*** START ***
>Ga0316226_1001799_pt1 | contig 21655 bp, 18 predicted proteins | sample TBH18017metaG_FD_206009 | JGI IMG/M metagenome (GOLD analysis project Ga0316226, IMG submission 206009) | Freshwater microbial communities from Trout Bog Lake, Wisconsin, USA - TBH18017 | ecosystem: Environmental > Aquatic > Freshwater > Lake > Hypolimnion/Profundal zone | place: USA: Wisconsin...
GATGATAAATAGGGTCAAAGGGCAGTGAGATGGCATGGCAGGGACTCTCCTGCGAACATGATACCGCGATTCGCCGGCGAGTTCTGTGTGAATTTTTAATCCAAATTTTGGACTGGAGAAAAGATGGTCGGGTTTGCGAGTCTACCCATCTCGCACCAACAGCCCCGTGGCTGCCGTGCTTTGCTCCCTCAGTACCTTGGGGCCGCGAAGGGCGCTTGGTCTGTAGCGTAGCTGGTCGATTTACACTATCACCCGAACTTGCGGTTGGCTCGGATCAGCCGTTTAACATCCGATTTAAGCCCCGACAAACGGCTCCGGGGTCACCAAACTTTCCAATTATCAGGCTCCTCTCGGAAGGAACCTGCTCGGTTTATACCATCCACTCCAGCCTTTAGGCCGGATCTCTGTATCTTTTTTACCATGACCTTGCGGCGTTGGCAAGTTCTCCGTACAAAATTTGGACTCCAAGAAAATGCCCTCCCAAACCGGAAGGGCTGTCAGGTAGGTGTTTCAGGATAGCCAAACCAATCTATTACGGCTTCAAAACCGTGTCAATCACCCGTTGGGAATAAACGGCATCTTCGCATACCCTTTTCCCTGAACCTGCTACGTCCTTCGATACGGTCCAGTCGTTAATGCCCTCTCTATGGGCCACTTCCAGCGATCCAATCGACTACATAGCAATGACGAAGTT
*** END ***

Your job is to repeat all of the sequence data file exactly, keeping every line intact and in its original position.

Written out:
>Ga0316226_1001799_pt1 | contig 21655 bp, 18 predicted proteins | sample TBH18017metaG_FD_206009 | JGI IMG/M metagenome (GOLD analysis project Ga0316226, IMG submission 206009) | Freshwater microbial communities from Trout Bog Lake, Wisconsin, USA - TBH18017 | ecosystem: Environmental > Aquatic > Freshwater > Lake > Hypolimnion/Profundal zone | place: USA: Wisconsin...
GATGATAAATAGGGTCAAAGGGCAGTGAGATGGCATGGCAGGGACTCTCCTGCGAACATGATACCGCGATTCGCCGGCGAGTTCTGTGTGAATTTTTAATCCAAATTTTGGACTGGAGAAAAGATGGTCGGGTTTGCGAGTCTACCCATCTCGCACCAACAGCCCCGTGGCTGCCGTGCTTTGCTCCCTCAGTACCTTGGGGCCGCGAAGGGCGCTTGGTCTGTAGCGTAGCTGGTCGATTTACACTATCACCCGAACTTGCGGTTGGCTCGGATCAGCCGTTTAACATCCGATTTAAGCCCCGACAAACGGCTCCGGGGTCACCAAACTTTCCAATTATCAGGCTCCTCTCGGAAGGAACCTGCTCGGTTTATACCATCCACTCCAGCCTTTAGGCCGGATCTCTGTATCTTTTTTACCATGACCTTGCGGCGTTGGCAAGTTCTCCGTACAAAATTTGGACTCCAAGAAAATGCCCTCCCAAACCGGAAGGGCTGTCAGGTAGGTGTTTCAGGATAGCCAAACCAATCTATTACGGCTTCAAAACCGTGTCAATCACCCGTTGGGAATAAACGGCATCTTCGCATACCCTTTTCCCTGAACCTGCTACGTCCTTCGATACGGTCCAGTCGTTAATGCCCTCTCTATGGGCCACTTCCAGCGATCCAATCGACTACATAGCAATGACGAAGTT